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Sunday, September 16, 2007

Can you spot the poor, but somehow amazing, writing?

Greetings, my friend. We are all interested in the future, because that is where you and I are going to spend the rest of our lives. And remember, my friends, future events such as these will affect you in the future. You are interested in the unknown, the mysterious, the unexplainable. That is why you are here. And now, for the first time, we are bringing to you the true story of what happened on that fateful day.

--- the opening lines of Plan 9 from Outer Space


Blogger kaylen said...

oh my dear lord, they screwed with the reader. from singular to plural back to singular. that is one of my pet peeves.

also redundancy. and repetitiveness. and redundancy.

(however much i, too, dig the future.)

5:10 PM

Blogger Jonathan Ball said...

the best part, for me, is that the narrator spends so much time promising to tell about events in the future, but then says that the events have already happened!!

5:42 PM

Blogger lindseyw said...

This can only involve time travel.

6:52 PM

Anonymous Peter Norman said...

Ed Wood is a special kind of genius. That rare artist who achieves transcendent greatness via singular & profound badness.

It takes such a delicate balance of factors for such a genius to emerge. For one thing (s)he must be totally earnest and have lofty artistic amibitions (overshooting is crucial). Even more importantly, (s)he must be totally unaware of how bad (s)he is. Any trace of ironic knowingness ruins the effect. And if something is deliberately so-bad-it's-good, the result cannot be anything but despicable. Finally, the badness itself must be thorough, infusing every aspect of the art (in Ed Wood's case, this extends through the screenplay to the casting, the handling of actors, the editing and the securing of stage props meant to represent gravestones). The badness must also be idiosyncratic, true to a messed up private vision. Banal bad is never more than bad.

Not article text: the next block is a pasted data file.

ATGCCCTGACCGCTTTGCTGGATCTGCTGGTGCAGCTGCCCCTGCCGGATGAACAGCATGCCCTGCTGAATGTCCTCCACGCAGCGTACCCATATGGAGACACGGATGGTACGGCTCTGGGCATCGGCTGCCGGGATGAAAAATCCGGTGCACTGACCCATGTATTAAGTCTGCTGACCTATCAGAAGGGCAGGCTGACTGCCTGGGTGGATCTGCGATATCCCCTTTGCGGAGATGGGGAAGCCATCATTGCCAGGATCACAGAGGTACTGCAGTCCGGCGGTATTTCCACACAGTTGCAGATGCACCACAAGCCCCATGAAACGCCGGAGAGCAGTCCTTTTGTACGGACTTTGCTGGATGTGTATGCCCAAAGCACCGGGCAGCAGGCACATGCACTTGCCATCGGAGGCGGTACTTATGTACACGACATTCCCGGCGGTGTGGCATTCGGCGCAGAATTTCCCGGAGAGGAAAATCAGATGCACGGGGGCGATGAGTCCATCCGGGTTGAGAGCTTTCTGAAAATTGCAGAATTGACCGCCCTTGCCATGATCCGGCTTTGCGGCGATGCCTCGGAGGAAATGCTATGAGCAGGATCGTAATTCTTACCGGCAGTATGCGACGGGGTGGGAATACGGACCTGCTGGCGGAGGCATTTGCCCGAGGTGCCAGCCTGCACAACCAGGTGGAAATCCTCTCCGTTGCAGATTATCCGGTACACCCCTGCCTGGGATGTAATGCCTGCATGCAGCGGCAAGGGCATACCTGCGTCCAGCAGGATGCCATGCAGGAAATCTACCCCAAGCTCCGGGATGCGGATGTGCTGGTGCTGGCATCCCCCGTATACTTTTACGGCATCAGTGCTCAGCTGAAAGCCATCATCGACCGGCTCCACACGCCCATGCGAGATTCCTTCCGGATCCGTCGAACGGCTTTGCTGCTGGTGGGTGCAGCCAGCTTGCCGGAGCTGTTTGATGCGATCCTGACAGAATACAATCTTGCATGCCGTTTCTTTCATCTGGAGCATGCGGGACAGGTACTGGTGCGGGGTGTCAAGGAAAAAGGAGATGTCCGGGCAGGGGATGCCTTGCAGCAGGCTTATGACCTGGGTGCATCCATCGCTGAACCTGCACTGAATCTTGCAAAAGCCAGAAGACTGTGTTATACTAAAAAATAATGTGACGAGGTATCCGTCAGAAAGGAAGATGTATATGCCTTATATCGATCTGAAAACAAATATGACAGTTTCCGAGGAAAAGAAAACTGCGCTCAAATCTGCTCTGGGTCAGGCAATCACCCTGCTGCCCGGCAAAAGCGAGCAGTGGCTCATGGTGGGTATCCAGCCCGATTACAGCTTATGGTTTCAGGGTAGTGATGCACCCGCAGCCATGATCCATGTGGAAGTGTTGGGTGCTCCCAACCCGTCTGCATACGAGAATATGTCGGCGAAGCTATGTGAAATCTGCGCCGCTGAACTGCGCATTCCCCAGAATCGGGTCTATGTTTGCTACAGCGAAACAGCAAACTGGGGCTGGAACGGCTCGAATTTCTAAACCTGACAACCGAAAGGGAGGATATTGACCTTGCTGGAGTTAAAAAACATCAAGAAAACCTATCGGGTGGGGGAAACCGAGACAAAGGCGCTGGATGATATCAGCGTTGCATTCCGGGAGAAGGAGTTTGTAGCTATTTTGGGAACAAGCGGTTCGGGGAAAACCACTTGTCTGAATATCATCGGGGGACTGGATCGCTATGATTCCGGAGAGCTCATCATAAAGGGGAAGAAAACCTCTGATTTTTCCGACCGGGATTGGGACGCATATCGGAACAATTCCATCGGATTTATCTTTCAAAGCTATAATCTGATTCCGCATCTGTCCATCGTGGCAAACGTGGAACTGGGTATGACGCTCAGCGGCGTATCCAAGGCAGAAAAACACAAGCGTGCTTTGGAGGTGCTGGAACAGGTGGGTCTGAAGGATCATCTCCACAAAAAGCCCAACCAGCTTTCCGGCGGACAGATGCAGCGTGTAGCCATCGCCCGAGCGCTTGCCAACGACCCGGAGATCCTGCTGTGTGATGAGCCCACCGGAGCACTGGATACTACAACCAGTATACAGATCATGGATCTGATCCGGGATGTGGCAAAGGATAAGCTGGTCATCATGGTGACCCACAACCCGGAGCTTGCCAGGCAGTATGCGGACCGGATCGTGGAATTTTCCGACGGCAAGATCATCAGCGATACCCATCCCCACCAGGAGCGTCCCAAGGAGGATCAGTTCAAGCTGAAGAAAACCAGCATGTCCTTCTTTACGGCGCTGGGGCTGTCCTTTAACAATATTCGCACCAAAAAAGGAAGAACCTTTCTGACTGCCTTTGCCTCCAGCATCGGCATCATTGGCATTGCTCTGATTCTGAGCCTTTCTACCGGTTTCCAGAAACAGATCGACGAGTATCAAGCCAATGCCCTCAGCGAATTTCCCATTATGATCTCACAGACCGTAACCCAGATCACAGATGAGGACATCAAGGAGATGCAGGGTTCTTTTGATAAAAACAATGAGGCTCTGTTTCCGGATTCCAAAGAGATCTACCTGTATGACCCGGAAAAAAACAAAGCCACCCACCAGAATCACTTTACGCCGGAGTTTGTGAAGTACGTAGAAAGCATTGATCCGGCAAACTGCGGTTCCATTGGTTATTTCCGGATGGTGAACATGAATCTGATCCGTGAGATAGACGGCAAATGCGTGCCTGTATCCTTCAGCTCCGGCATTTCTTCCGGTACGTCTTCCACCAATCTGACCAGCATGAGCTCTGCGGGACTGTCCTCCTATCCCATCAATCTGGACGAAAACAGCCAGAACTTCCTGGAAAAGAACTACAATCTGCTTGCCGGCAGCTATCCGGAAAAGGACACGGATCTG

Ed Wood has all this and more. I think he is one of the most astonishing writers of the 20th century. But mesh his screenplays with his directorial touch, and he is one for the ages. He dwells in the pantheon.

Other geniuses of this kind include William McGonagall, the Victorian Scottish poet, and James McIntyre, Canada's 19th-century "cheese poet" (the nickname refers to his subject matter, which literally was cheese, and not to the literary characteristics of his work). Of course, it's easier for rhyming poets to excel in this category, as the strictures of rhyme often lead to uproarious doggerel.

Some artists come close but don't quite make the grade. I consider early Vanilla Ice to belong to the lesser canon. HIs lyrics on paper certainly strain in the direction of great awfulness; his persona almost seals the deal. To have this impression confirmed, check out his cinematic debut, "Cool As Ice."

8:29 AM

Blogger Jonathan Ball said...

I've seen Cool as Ice!!!

There is something to that notion of Ed Wood's idiosyncratic, private vision. Although he was a terrible director, he managed to develop a very particular and distinct style. And he has a set of recurring themes which he examines relentlessly, in his own bumbling way. The movie for me is Glen or Glenda. Here is a film that is actually full of very interesting ideas and which is very avant-garde in its own way. But it's also very inept. Wood was incredibly ambitious, as Peter notes, and I think this ambition is what really endears him to me.

10:10 AM


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